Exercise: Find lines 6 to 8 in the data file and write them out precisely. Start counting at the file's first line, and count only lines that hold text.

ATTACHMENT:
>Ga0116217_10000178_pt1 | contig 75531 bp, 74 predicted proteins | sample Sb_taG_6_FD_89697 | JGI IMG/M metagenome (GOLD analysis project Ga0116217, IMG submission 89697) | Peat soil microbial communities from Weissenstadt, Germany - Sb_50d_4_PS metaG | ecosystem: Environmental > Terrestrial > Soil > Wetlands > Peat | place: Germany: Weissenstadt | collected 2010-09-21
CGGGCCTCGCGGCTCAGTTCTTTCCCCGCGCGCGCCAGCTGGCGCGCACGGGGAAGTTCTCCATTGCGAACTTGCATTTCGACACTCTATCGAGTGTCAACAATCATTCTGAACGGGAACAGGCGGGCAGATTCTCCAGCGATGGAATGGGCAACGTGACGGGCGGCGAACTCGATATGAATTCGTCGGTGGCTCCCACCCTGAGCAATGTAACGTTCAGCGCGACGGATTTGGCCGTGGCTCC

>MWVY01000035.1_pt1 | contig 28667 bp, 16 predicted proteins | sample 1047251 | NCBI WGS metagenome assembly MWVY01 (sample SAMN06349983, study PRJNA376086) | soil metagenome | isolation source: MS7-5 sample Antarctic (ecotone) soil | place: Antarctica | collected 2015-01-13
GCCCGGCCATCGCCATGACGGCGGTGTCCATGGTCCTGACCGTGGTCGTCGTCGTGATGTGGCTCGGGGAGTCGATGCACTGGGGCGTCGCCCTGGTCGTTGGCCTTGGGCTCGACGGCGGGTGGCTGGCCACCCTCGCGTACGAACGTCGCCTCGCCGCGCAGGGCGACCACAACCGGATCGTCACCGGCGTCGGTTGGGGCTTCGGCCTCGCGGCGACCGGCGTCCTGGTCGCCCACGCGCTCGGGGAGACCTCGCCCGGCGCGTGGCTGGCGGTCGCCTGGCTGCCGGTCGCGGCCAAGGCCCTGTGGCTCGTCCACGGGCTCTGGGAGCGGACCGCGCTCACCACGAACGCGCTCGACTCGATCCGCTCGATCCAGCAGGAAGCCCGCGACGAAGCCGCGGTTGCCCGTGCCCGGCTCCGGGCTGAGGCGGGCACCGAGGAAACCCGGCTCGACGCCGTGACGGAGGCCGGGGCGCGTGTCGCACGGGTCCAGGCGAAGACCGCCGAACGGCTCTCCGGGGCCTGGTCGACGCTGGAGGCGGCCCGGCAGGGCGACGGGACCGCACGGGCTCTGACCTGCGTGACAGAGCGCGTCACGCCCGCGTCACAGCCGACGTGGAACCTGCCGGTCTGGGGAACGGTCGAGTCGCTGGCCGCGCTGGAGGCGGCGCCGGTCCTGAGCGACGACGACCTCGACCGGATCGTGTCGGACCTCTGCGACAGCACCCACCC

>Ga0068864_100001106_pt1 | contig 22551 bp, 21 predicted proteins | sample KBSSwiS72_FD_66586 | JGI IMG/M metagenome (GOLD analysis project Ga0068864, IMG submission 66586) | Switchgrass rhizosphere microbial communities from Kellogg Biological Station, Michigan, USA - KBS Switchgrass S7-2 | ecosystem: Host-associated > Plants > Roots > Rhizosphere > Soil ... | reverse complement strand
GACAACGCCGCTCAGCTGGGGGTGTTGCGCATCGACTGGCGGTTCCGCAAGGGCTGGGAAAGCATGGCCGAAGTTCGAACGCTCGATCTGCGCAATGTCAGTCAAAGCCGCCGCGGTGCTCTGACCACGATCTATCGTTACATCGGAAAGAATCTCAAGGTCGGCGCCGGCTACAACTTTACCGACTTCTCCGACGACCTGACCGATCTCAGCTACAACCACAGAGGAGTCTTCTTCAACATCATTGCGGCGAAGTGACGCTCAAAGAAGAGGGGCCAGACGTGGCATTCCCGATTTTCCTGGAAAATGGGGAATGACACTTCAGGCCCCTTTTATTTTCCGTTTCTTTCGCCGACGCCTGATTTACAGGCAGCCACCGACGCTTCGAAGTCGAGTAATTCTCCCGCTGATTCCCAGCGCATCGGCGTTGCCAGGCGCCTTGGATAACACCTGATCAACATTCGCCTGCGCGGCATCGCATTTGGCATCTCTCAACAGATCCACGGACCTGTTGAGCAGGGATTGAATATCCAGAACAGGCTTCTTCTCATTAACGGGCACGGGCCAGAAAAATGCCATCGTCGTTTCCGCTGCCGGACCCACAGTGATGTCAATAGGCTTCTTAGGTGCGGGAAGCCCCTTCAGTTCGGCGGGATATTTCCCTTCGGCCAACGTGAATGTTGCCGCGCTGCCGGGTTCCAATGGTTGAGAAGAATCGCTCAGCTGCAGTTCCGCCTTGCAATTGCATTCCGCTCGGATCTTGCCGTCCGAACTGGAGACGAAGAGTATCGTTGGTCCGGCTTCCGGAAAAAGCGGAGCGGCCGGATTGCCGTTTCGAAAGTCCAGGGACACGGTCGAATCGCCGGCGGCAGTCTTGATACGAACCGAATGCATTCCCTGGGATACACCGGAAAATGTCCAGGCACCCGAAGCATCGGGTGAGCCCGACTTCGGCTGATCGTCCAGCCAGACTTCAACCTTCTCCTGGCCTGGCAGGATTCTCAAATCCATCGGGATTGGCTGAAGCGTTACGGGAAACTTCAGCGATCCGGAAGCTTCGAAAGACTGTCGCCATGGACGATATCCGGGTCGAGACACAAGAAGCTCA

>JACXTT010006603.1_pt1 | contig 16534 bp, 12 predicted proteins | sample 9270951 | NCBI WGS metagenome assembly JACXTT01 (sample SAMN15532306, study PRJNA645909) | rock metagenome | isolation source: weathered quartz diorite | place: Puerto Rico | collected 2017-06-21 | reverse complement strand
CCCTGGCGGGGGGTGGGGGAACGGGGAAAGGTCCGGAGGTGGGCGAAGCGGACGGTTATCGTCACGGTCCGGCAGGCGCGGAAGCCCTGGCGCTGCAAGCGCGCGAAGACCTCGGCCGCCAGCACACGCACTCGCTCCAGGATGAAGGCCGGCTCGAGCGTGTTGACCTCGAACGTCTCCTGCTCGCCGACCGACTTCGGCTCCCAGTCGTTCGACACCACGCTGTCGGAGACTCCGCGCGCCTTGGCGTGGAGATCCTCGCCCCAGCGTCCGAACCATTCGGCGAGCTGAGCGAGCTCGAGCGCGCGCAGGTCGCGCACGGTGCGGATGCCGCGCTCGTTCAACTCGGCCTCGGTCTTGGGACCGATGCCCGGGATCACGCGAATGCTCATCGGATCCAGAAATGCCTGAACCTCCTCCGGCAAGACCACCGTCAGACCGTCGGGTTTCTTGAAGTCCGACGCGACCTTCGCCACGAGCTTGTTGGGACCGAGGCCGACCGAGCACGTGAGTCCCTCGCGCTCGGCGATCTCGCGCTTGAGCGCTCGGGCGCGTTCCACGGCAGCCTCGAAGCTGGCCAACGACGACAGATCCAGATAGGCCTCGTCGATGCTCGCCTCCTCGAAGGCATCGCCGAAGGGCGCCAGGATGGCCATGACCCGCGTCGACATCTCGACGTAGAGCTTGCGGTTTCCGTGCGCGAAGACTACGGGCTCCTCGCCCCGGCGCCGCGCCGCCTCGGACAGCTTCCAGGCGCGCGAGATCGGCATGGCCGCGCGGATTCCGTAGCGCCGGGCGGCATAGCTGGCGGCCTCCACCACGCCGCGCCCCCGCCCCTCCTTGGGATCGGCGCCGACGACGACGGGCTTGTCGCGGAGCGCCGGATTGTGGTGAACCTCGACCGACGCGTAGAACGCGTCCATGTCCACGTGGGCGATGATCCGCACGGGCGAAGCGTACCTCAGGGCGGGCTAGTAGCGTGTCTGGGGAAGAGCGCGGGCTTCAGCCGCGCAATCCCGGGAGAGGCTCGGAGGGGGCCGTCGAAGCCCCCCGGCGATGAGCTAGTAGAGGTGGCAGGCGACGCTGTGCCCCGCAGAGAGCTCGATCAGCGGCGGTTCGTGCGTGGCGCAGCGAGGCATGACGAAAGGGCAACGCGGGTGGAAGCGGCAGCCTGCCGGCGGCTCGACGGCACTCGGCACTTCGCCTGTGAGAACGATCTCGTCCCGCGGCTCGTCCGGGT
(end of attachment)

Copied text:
GACAACGCCGCTCAGCTGGGGGTGTTGCGCATCGACTGGCGGTTCCGCAAGGGCTGGGAAAGCATGGCCGAAGTTCGAACGCTCGATCTGCGCAATGTCAGTCAAAGCCGCCGCGGTGCTCTGACCACGATCTATCGTTACATCGGAAAGAATCTCAAGGTCGGCGCCGGCTACAACTTTACCGACTTCTCCGACGACCTGACCGATCTCAGCTACAACCACAGAGGAGTCTTCTTCAACATCATTGCGGCGAAGTGACGCTCAAAGAAGAGGGGCCAGACGTGGCATTCCCGATTTTCCTGGAAAATGGGGAATGACACTTCAGGCCCCTTTTATTTTCCGTTTCTTTCGCCGACGCCTGATTTACAGGCAGCCACCGACGCTTCGAAGTCGAGTAATTCTCCCGCTGATTCCCAGCGCATCGGCGTTGCCAGGCGCCTTGGATAACACCTGATCAACATTCGCCTGCGCGGCATCGCATTTGGCATCTCTCAACAGATCCACGGACCTGTTGAGCAGGGATTGAATATCCAGAACAGGCTTCTTCTCATTAACGGGCACGGGCCAGAAAAATGCCATCGTCGTTTCCGCTGCCGGACCCACAGTGATGTCAATAGGCTTCTTAGGTGCGGGAAGCCCCTTCAGTTCGGCGGGATATTTCCCTTCGGCCAACGTGAATGTTGCCGCGCTGCCGGGTTCCAATGGTTGAGAAGAATCGCTCAGCTGCAGTTCCGCCTTGCAATTGCATTCCGCTCGGATCTTGCCGTCCGAACTGGAGACGAAGAGTATCGTTGGTCCGGCTTCCGGAAAAAGCGGAGCGGCCGGATTGCCGTTTCGAAAGTCCAGGGACACGGTCGAATCGCCGGCGGCAGTCTTGATACGAACCGAATGCATTCCCTGGGATACACCGGAAAATGTCCAGGCACCCGAAGCATCGGGTGAGCCCGACTTCGGCTGATCGTCCAGCCAGACTTCAACCTTCTCCTGGCCTGGCAGGATTCTCAAATCCATCGGGATTGGCTGAAGCGTTACGGGAAACTTCAGCGATCCGGAAGCTTCGAAAGACTGTCGCCATGGACGATATCCGGGTCGAGACACAAGAAGCTCA

>JACXTT010006603.1_pt1 | contig 16534 bp, 12 predicted proteins | sample 9270951 | NCBI WGS metagenome assembly JACXTT01 (sample SAMN15532306, study PRJNA645909) | rock metagenome | isolation source: weathered quartz diorite | place: Puerto Rico | collected 2017-06-21 | reverse complement strand
CCCTGGCGGGGGGTGGGGGAACGGGGAAAGGTCCGGAGGTGGGCGAAGCGGACGGTTATCGTCACGGTCCGGCAGGCGCGGAAGCCCTGGCGCTGCAAGCGCGCGAAGACCTCGGCCGCCAGCACACGCACTCGCTCCAGGATGAAGGCCGGCTCGAGCGTGTTGACCTCGAACGTCTCCTGCTCGCCGACCGACTTCGGCTCCCAGTCGTTCGACACCACGCTGTCGGAGACTCCGCGCGCCTTGGCGTGGAGATCCTCGCCCCAGCGTCCGAACCATTCGGCGAGCTGAGCGAGCTCGAGCGCGCGCAGGTCGCGCACGGTGCGGATGCCGCGCTCGTTCAACTCGGCCTCGGTCTTGGGACCGATGCCCGGGATCACGCGAATGCTCATCGGATCCAGAAATGCCTGAACCTCCTCCGGCAAGACCACCGTCAGACCGTCGGGTTTCTTGAAGTCCGACGCGACCTTCGCCACGAGCTTGTTGGGACCGAGGCCGACCGAGCACGTGAGTCCCTCGCGCTCGGCGATCTCGCGCTTGAGCGCTCGGGCGCGTTCCACGGCAGCCTCGAAGCTGGCCAACGACGACAGATCCAGATAGGCCTCGTCGATGCTCGCCTCCTCGAAGGCATCGCCGAAGGGCGCCAGGATGGCCATGACCCGCGTCGACATCTCGACGTAGAGCTTGCGGTTTCCGTGCGCGAAGACTACGGGCTCCTCGCCCCGGCGCCGCGCCGCCTCGGACAGCTTCCAGGCGCGCGAGATCGGCATGGCCGCGCGGATTCCGTAGCGCCGGGCGGCATAGCTGGCGGCCTCCACCACGCCGCGCCCCCGCCCCTCCTTGGGATCGGCGCCGACGACGACGGGCTTGTCGCGGAGCGCCGGATTGTGGTGAACCTCGACCGACGCGTAGAACGCGTCCATGTCCACGTGGGCGATGATCCGCACGGGCGAAGCGTACCTCAGGGCGGGCTAGTAGCGTGTCTGGGGAAGAGCGCGGGCTTCAGCCGCGCAATCCCGGGAGAGGCTCGGAGGGGGCCGTCGAAGCCCCCCGGCGATGAGCTAGTAGAGGTGGCAGGCGACGCTGTGCCCCGCAGAGAGCTCGATCAGCGGCGGTTCGTGCGTGGCGCAGCGAGGCATGACGAAAGGGCAACGCGGGTGGAAGCGGCAGCCTGCCGGCGGCTCGACGGCACTCGGCACTTCGCCTGTGAGAACGATCTCGTCCCGCGGCTCGTCCGGGT